Issa, Boehner decline ‘Fast and Furious’ meeting with Holder until DOJ satisfies document subpoena

Matthew Boyle Investigative Reporter
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Attorney General Eric Holder publicly asked House Speaker John Boehner, House oversight committee Chairman Darrell Issa and Sen. Chuck Grassley during a Tuesday morning hearing to meet with him privately about Operation Fast and Furious.

But the leading congressional investigators said a House subpoena from October 2011 is still pending and that the ball is in Holder’s court.

“I want to make it very clear that I am offering to sit down, by myself, offering to sit down with the Speaker, with the chairman, with whomever, to try to work our way through this in an attempt to avoid a constitutional crisis and come up with ways — creative ways, perhaps — in which we can make this material available,” Holder told Grassley on Tuesday. “But I’ve got to have a willing partner. I’ve extended my hand and I’m waiting to hear back.”

Later in the hearing, Holder amended his characterization of the DOJ’s standoff with Congress as a potential “constitutional crisis,” saying he should have called it a “constitutional conflict” instead.

Boehner spokesman Michael Steel told The Daily Caller on Monday that Boehner is willing to meet with Holder, but only after the attorney general first complies with congressional demands for documents related to the gunwalking scandal.

“The Speaker will meet with the Attorney General when the Attorney General complies with the reasonable, specific requests in the May 18 letter from House leaders and Chairman Issa,” Steel said in an email.

Issa’s spokesman Frederick Hill told TheDC that Holder’s public request for a meeting is a stonewalling tactic. (RELATED: Cornyn to Holder: ‘You violated the public trust’)

“As the committee has sought to accommodate the Justice Department’s concerns about documents that would affect ongoing prosecutions,” Hill said, “the attorney general needs show the same good faith by indicating what documents he is prepared to make available as a compromise and whether he is now prepared to drop his objections to delivering documents that do not affect prosecutions.”

“Discussions about Fast and Furious have been ongoing for nearly a year and a half,” Hill continued. “The Justice Department, however, did not express interest in reaching a workable solution until after the committee announced it had obtained detailed wiretap applications from a source and scheduled a vote on contempt. The Justice Department needs to demonstrate its interest in doing more than reciting old talking points.”

Grassley began his questioning of Holder on Monday by asking him about those wiretap applications. Issa and many other members of Congress have said they believe the documents prove several high-ranking officials in Holder’s inner circle were aware of gunwalking tatics used in Operation Fast and Furious, and gave approval of their use.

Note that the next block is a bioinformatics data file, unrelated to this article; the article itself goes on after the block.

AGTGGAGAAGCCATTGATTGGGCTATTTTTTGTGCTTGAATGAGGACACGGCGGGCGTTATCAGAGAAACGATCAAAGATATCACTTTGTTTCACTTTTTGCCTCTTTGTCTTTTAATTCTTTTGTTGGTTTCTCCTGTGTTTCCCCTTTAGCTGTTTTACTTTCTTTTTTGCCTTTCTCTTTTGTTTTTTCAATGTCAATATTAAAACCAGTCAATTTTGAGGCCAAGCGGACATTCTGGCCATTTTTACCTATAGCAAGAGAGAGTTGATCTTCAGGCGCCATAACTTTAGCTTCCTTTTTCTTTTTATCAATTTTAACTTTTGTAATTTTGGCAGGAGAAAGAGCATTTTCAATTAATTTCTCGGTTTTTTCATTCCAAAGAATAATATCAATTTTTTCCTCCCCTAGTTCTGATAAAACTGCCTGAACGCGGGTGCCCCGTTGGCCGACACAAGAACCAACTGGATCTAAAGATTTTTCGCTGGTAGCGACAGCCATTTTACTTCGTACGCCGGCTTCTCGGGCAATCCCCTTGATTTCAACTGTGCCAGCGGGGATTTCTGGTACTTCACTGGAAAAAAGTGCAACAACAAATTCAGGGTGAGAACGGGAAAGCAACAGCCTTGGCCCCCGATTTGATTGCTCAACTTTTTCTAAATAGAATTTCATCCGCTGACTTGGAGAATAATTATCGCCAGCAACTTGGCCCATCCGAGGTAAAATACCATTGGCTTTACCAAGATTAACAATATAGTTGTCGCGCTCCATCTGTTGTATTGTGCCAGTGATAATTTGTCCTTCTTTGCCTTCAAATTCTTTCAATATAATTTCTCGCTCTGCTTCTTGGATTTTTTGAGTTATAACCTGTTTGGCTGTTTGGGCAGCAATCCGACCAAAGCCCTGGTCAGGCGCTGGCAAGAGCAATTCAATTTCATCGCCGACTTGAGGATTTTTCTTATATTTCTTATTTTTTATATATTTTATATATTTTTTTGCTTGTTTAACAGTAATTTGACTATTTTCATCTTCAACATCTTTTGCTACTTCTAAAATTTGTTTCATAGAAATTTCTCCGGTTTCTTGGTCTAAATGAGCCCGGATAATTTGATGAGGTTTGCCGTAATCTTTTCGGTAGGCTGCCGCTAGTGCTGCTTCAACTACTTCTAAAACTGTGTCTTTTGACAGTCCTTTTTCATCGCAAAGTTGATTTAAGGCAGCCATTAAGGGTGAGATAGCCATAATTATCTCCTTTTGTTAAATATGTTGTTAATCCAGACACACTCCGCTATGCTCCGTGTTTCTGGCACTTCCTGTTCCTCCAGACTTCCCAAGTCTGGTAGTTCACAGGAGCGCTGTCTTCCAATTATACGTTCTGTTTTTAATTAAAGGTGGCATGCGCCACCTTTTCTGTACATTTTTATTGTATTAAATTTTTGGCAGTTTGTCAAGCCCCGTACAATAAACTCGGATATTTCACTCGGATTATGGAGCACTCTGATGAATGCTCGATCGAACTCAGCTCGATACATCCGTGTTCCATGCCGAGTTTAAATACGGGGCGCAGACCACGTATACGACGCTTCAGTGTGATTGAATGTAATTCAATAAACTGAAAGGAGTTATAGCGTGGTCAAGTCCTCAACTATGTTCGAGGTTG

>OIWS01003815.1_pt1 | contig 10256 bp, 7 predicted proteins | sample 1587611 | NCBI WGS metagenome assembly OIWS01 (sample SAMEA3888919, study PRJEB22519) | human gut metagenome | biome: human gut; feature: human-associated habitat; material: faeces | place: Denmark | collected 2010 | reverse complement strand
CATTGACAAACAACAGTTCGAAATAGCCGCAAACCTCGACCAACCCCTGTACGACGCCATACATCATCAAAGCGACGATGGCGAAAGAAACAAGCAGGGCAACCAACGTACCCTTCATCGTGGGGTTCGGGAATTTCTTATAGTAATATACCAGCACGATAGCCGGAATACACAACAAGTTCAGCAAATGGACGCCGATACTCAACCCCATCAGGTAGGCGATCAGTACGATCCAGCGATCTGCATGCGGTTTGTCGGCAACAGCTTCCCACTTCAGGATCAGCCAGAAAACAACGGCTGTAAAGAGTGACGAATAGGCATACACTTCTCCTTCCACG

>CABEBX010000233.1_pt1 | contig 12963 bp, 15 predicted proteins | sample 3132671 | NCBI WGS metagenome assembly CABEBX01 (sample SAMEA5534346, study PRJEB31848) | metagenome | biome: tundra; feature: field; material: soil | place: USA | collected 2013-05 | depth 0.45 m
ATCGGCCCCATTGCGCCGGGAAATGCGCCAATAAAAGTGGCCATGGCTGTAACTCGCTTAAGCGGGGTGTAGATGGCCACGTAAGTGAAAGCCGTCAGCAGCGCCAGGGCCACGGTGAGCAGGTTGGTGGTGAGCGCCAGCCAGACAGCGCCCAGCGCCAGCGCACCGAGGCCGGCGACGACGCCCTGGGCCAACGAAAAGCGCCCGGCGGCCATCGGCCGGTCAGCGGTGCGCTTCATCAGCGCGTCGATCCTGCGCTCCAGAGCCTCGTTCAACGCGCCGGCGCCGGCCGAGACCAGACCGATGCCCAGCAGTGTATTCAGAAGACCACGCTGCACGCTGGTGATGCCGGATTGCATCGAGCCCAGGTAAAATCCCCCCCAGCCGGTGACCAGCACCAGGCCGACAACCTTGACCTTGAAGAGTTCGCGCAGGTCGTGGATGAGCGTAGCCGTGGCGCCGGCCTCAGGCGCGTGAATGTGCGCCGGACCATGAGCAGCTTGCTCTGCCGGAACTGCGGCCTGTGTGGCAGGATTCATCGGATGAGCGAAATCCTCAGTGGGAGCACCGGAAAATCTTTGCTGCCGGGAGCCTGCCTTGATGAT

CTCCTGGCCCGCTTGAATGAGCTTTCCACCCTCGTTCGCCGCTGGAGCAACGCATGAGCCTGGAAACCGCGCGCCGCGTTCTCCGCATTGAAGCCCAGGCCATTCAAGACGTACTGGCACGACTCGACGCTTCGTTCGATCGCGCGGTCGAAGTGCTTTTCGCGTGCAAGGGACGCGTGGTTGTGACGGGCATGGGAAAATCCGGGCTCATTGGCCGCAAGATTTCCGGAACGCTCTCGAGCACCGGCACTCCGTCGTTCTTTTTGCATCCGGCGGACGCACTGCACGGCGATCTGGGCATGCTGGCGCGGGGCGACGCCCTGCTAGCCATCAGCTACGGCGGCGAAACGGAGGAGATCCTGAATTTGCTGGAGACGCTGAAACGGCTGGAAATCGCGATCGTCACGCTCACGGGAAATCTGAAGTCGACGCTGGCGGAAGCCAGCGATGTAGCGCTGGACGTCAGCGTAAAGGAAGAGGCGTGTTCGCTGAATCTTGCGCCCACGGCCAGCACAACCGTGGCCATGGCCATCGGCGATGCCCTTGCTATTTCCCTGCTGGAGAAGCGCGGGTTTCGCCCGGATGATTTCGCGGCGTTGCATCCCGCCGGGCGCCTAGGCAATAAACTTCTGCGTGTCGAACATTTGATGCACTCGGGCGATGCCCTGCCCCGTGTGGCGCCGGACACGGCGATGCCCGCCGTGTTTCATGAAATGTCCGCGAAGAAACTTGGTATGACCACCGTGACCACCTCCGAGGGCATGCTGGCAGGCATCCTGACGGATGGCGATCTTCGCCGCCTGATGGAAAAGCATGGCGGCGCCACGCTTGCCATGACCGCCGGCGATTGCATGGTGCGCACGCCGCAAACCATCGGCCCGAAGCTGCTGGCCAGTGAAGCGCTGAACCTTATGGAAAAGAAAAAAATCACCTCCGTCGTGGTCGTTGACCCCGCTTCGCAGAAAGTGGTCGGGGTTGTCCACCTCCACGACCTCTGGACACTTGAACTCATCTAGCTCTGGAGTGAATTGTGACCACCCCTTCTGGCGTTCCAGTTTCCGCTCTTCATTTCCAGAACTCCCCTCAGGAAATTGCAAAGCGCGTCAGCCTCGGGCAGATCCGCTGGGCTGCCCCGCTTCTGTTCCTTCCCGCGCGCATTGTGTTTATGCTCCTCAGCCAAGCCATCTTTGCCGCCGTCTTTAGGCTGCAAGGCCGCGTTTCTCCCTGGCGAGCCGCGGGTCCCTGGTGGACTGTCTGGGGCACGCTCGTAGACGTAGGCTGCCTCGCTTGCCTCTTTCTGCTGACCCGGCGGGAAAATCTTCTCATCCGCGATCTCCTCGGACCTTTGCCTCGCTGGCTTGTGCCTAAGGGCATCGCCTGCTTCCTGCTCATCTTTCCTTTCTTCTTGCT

Holder and Rep. Elijah Cummings, the ranking House oversight committee Democrat, have said they don’t think the wiretap applications documents show that.

But Grassley countered Monday that during closed-door testimony in July 2011, former Acting ATF Director Kenneth Melson testified that those documents laid out gunwalking tactics in “alarming” detail. Grassley said that after Melson reviewed them in March 2011, “he immediately sent an email warning others, ‘back off the letter to Sen. Grassley in light of the information in the affidavits.’”

Grassley revealed Monday that congressional investigators asked Holder to turn over that Melson email in “July of 2011.”

The letter that was the subject of that email was a Feb. 4, 2011 statement to Grassley in which the DOJ said the Obama administration had never permitted guns to “walk” across the Mexican border. That statement was false; the DOJ withdrew the entire letter in December 2011.

But Melson’s secret deposition indicates that he knew the statement was false nine months earlier.

“We need to see it [the email] to corroborate his [Melson’s] testimony,” Grassley pressed Holder during Monday’s hearing. “But the Department is withholding that email along with every other document after Feb. 4, 2011. On what legal ground are you withholding that email? The president can’t claim executive privilege to withhold that email, is that correct?”

Holder maintained that “there is a basis for withholding these documents if they deal with the deliberative process” involved with ongoing prosecutions.

“But not on executive privilege?” Grassley asked.

“No,” Holder responded. “The tradition has always been that members of the Justice Department, whether they were led by Republicans or Democrats, withhold deliberative material,” Holder said.

Holder spokesperson Tracy Schmaler did not answer when The Daily Caller asked Monday whether Holder will turn over Melson’s email to congressional investigators.

In a statement released after Tuesday’s hearing, Grassley said that Holder “sounded willing to negotiate over releasing documents. That’s fine if the offer isn’t hollow,” he said. “We’ve been talking for a year and a half.”

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